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How MMA Influenced Bill Goldberg, and How Wrestling Impacted MMA

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Getty Images

This week, former WCW and WWE champion Bill Goldberg appeared on the Ringer Wrestling Podcast to announce that he’ll be in the new WWE 2K17 video game as a preorder special bonus. On the show, he talked to David Shoemaker about life as a video game character, his in-ring career, and MMA fighters’ love for pro wrestling.

David Shoemaker: Your style was a little bit ahead of its time. There’s so much MMA influence in wrestling these days and when you debuted, a lot of fans didn’t know quite what you were doing when you were putting guys in the corner and kneeing them in the ribs.

Bill Goldberg: Well, here’s the deal, the deal was that I was a professional football player since birth. That’s what I was programmed to do. When I got that taken away from me, I had to reassess myself. In reinventing myself, I like to be the best at everything that I do, I don’t care whether that’s brushing my teeth, whether it’s coming up with new moves, or developing a character. I was a huge fan of the UFC, and of mixed martial arts, back in its embryonic state, when the Gary Goodridges, and the Don Fryes, and the Tank Abbotts were getting paid 100 bucks to smash people’s face for entertainment. I owned the largest MMA gym in the country back in the late ’90s. They used to train — whether it was [Randy] Couture, or Frye, or Kevin Randleman — they used to train at my place. I had a love affair with the martial arts and it very much interests me, and I thought the combination of a guy that weighed 290 that could do a backflip and do these submission moves would succeed. I knew that the UFC and that mixed martial arts in general was going to prosper because I was extremely selfish and cocky, and I thought: "Hey, if I like it, everyone’s gonna like it." Well, it came to fruition, and I chose a character that was not a far departure from myself at all. I do believe that I’m a performer, not an entertainer. I’m an athlete and I go out there and I amp myself up exponentially, so what you see is not a departure from Goldberg, it’s just a magnification of Goldberg.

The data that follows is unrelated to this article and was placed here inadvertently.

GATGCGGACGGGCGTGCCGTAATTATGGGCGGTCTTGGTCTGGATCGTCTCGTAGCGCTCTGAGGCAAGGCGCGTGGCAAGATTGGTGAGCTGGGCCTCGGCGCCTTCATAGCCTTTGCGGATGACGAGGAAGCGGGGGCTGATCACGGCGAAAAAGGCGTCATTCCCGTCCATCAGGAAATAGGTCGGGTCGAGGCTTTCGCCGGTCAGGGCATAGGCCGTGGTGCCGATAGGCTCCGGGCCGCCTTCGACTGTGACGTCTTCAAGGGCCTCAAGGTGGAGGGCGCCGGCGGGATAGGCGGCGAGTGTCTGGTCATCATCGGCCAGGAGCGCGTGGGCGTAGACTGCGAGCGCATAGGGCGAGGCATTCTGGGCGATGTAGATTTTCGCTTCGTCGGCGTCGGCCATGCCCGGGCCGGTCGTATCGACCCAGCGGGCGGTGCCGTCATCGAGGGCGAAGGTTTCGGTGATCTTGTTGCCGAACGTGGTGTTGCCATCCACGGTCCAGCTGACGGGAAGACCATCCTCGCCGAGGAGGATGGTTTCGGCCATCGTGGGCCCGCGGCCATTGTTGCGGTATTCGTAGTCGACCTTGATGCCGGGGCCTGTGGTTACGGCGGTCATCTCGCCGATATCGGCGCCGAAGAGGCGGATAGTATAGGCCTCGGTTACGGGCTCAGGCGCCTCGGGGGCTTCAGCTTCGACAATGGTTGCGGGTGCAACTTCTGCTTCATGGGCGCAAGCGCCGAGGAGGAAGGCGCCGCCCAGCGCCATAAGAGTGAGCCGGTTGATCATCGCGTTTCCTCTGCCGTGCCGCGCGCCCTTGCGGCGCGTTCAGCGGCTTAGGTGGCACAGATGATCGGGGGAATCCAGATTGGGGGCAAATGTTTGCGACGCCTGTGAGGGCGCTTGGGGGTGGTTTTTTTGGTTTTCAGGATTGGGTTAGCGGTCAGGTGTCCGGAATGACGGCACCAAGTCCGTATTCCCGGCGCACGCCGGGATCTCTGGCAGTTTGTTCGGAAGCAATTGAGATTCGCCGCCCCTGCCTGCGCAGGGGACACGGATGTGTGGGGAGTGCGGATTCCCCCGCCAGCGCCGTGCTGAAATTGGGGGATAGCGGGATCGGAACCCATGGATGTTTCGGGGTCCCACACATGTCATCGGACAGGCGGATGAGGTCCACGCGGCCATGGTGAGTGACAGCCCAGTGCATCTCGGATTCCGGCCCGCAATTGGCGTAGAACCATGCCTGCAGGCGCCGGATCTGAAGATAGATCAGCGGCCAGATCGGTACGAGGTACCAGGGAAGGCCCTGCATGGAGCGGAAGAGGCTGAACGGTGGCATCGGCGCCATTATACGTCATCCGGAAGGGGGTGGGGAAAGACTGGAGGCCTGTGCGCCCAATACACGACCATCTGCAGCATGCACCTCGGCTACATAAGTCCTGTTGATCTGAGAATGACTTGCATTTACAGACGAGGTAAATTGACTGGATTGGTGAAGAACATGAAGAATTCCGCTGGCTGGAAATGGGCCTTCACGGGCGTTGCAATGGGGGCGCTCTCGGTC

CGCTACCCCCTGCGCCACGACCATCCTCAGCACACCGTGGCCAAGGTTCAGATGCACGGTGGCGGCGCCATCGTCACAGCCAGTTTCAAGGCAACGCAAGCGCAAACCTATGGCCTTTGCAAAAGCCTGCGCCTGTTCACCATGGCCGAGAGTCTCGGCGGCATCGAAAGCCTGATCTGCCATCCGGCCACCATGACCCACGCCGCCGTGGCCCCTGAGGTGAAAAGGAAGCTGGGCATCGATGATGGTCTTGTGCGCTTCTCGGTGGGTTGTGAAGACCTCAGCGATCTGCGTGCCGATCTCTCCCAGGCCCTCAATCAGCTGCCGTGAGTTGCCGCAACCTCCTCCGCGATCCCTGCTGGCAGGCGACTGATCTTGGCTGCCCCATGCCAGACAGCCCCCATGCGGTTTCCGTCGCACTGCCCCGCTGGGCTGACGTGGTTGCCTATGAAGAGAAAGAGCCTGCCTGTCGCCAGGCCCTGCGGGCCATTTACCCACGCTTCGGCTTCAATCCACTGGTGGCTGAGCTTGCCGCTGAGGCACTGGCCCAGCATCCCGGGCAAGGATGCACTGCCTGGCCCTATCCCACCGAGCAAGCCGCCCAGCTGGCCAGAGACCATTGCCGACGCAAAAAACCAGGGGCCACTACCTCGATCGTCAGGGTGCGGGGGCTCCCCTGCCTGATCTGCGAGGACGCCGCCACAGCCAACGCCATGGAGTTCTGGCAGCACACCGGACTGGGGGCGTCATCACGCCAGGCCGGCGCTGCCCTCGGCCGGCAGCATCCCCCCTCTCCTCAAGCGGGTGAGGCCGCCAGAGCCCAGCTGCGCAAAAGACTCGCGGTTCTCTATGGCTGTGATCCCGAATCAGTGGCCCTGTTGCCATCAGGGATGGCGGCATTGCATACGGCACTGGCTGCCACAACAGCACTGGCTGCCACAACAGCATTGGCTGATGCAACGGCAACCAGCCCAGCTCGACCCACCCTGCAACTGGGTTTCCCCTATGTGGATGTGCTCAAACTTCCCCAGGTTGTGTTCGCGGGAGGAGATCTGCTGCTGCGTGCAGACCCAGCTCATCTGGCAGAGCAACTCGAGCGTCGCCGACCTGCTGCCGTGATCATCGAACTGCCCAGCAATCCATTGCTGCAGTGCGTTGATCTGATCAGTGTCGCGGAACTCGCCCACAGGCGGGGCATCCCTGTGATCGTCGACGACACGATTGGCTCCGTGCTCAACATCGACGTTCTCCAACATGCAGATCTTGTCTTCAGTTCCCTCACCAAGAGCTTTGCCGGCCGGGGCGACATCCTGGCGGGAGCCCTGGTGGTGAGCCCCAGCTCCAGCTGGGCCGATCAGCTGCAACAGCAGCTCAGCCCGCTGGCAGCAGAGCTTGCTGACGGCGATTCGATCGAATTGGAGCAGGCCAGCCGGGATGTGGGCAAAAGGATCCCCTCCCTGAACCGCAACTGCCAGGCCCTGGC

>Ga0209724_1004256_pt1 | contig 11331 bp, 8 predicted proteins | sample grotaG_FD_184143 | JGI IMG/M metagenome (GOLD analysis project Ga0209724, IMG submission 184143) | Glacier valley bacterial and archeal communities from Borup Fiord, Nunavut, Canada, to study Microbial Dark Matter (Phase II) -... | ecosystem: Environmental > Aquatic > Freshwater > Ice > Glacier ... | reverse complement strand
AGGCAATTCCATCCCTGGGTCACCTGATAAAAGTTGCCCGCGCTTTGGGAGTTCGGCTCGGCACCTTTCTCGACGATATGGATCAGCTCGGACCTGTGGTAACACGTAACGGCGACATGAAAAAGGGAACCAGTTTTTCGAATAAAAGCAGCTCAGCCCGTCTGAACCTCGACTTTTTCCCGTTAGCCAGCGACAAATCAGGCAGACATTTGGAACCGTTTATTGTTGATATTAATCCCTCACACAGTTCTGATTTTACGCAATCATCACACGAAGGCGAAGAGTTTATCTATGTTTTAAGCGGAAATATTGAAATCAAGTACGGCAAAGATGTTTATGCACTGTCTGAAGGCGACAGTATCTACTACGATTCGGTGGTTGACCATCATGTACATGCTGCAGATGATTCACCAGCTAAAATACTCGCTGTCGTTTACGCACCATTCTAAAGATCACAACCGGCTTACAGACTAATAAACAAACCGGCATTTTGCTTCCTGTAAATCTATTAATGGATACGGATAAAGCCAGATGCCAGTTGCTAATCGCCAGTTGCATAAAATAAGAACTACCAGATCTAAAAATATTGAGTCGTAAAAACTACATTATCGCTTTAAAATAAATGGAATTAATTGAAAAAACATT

D.S.: Back when all those guys were training at your gym, or even in the years since then, do the MMA fighters come up to you and say: "Holy crap, it’s Goldberg"? Do they know you as a famous wrestler and get really excited?

B.G.: I’m never gonna answer that question and say: "Yeah man, they come up to me and go: [mockingly] ‘Hey, yeah, that’s the famous Goldberg.’" I was at Jared Allen’s Night-Ops golf tournament, benefiting the military, and Ryan Bader was there two days ago. And Bader came up and asked to pick me up, asked me to pick him up; it’s a completely different relationship. All those guys wanna be us. All the fighters wanna be in professional wrestling, I don’t care what they say. There’s a huge parallel in it and they [the MMA fighters] very much appreciate those guys [the pro wrestlers] and conversely we very much appreciate what they do. Those are the real tough guys, all we do is act like we’re doing it sometimes. Whether it’s being over at Dynamite in Japan in the late ’90s or being at the UFC events, I’m a huge fan of what they do and I thought it would translate well in the wrestling world. I got lucky and less is more — go out there and head-butt a couple people and put your shoulder through their chest and call it a night.